Robin Jackman was one of the leading seamers in county cricket from the mid-1970s to the early Eighties and was a Wisden Cricketer of the Year in 1981. But the selectors remained sceptical.
For Robin David Jackman, Surrey’s lion-hearted opening bowler, there was nothing much wrong with 1980 that a slight adjustment to his birth certificate, 14 more points in the County Championship, and a different set of Test selectors would not have put right.
With 121 wickets in the first-class game, 17 in five Gillette Cup ties and 19 more in other limited-overs matches, he was far and away the country’s leading wicket-taker. Yet to the shame of the selectors, sympathy of his peers and indignation of the public, official recognition of his excellence was confined to one Prudential Trophy match and the bitter-sweet experience of watching the Centenary Test against Australia as 12th man from the balcony of England’s dressing-room.
When a fortnight later Jackman was passed over for the tour to the West Indies, deemed by the selectors not to be among England’s best five seamers despite having taken more wickets than any two others put together, even a man of his optimistic spirit was inclined to believe that, at 35, his last chance of playing for his country had probably slipped by.
From mid-season there had never been much doubt that, short of a broken bowling arm, he would be among Wisden’s Five Cricketers. But pleased as he was to be chosen, an even more satisfying honour was in store when he was voted the Cricketers’ Cricketer for 1980, an annual award given by the 250 or so county professionals to the player they considered made the greatest contribution to his team’s success – in hard work and dedication as much as, or more than, statistically.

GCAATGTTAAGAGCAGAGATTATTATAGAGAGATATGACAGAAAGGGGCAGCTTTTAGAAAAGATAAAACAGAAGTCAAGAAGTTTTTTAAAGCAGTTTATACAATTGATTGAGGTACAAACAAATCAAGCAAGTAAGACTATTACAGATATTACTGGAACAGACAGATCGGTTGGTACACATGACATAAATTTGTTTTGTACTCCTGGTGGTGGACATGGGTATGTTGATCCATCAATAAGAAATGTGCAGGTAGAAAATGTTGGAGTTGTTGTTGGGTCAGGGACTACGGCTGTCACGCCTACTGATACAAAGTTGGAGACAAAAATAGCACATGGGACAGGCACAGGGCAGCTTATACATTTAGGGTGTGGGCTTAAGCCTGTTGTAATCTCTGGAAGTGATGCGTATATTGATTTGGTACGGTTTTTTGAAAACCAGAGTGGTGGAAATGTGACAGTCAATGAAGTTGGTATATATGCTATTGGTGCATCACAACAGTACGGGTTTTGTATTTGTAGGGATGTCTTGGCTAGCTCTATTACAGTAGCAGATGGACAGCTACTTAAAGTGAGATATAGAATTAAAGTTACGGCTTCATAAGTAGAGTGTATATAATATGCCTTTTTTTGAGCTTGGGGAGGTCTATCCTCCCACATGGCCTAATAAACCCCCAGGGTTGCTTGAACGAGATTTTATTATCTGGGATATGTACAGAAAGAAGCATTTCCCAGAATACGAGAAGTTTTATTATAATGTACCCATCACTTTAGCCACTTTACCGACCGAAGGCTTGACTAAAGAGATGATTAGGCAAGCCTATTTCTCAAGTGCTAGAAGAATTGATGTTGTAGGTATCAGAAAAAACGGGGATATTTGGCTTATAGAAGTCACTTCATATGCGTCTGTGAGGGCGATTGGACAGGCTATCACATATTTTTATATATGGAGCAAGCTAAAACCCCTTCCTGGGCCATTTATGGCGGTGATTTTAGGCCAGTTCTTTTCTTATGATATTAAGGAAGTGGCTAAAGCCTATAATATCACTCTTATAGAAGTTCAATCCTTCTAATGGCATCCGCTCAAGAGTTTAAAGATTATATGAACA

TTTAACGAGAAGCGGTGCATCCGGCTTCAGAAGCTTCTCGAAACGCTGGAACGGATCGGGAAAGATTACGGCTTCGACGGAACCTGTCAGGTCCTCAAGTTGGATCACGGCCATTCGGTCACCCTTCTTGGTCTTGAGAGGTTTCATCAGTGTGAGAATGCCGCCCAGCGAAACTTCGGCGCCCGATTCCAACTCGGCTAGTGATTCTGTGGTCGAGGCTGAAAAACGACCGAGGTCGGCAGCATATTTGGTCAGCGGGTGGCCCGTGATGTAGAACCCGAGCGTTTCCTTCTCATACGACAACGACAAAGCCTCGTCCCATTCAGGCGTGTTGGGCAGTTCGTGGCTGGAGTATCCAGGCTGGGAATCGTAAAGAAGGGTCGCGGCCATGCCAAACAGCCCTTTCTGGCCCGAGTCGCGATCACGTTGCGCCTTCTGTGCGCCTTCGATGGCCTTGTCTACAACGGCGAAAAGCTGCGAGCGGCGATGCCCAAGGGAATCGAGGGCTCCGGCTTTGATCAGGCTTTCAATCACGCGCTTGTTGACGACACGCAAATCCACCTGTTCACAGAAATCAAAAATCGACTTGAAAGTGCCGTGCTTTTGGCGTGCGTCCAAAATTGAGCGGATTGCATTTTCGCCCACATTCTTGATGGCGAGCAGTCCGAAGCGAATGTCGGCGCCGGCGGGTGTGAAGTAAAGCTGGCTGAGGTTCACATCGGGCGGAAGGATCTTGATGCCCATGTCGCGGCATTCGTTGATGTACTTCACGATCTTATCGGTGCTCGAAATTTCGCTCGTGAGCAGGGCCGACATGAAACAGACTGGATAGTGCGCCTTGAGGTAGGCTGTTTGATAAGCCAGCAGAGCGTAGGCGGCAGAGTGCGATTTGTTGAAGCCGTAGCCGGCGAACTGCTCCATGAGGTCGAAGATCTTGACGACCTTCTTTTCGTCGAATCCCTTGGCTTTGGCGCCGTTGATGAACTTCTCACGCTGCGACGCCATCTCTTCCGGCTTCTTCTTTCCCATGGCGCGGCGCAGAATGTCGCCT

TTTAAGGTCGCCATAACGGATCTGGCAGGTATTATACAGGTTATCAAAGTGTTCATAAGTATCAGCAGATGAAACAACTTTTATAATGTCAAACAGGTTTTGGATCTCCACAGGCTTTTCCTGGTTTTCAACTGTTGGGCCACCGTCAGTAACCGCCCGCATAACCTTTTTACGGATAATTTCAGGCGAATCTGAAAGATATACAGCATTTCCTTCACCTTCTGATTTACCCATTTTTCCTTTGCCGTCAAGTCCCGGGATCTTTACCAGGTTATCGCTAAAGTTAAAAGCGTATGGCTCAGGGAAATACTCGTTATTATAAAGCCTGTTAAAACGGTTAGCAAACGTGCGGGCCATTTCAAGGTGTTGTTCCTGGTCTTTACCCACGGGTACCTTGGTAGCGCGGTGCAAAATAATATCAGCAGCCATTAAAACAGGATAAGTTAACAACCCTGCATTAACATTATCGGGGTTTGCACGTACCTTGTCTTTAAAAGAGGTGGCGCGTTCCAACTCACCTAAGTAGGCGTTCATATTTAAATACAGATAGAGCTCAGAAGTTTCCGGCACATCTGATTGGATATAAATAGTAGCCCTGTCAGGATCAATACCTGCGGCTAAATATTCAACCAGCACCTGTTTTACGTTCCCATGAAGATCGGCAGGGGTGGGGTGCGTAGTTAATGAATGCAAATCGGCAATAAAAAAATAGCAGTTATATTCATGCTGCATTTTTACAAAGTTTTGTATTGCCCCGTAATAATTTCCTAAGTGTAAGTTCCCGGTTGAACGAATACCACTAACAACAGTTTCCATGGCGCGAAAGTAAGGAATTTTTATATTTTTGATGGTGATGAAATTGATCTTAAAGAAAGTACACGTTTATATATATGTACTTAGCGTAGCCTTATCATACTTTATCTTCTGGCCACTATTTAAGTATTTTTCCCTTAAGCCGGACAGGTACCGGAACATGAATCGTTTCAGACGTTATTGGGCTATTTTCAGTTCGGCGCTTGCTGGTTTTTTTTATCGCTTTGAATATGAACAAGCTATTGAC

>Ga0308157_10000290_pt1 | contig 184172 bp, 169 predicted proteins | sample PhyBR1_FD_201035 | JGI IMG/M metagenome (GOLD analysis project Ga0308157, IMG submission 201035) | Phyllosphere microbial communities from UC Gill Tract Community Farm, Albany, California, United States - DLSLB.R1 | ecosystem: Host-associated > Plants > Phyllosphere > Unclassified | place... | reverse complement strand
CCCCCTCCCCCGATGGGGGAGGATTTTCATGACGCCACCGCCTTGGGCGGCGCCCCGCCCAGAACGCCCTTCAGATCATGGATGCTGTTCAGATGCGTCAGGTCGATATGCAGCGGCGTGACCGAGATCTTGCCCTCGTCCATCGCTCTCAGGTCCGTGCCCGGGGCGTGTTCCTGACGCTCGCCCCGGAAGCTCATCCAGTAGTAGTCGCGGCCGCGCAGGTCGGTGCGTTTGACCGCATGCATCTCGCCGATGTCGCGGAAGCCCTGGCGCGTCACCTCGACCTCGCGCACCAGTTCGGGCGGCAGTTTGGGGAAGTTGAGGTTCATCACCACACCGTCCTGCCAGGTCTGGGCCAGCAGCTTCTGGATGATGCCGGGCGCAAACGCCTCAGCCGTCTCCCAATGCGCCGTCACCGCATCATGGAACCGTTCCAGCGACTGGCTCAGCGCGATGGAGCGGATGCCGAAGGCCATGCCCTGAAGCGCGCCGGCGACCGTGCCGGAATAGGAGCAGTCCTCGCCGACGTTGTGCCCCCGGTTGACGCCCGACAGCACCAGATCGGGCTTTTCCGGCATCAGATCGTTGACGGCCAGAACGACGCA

As most of them would have had Jackman in their Test team, it is not being too fanciful to read into their verdict a hint that, had the choice been theirs, his coveted first England cap would have been safely in his cricket-bag.
Having set his heart on playing for England, Jackman was honest enough to make no attempt to hide his disappointment when, one after another, the Test teams came along without his name included. He was a strong contender from the third Test onwards, by when his 66 wickets made him by 36 the most prolific English seamer. At the end of the season he was generous enough to admit that “it would have been a bold decision to pick a bowler of my type at 35,” but then added pointedly: “All the same, I can’t help thinking they’d have picked me if I’d been a 35-year-old batsman and got twice as many runs as anybody else!”
The year had begun unpromisingly for him when, minding his own business as he waited to turn out of a T-junction in Salisbury, Rhodesia (Zimbabwe), his car was struck amidships by someone swinging wildly round the corner, throwing him bodily into the road. He escaped with severe bruising, but had to cancel a holiday with his wife in South Africa to return to England, where by continual exercise under supervision he worked himself back to fitness in time to start the season. Fully recovered, he took nine Hampshire wickets in Surrey’s opening Championship match and never looked back.
Compensating by accuracy, consistency and willingness for the extra yard of pace that would have made him a certain choice for England, he played an indispensable part in Surrey’s season, keeping them snapping away at Middlesex’s heels till the penultimate Schweppes match and steering them to the final of the last Gillette Cup, in which their batting let them down and, much to their disgust, they were again beaten by their London rivals.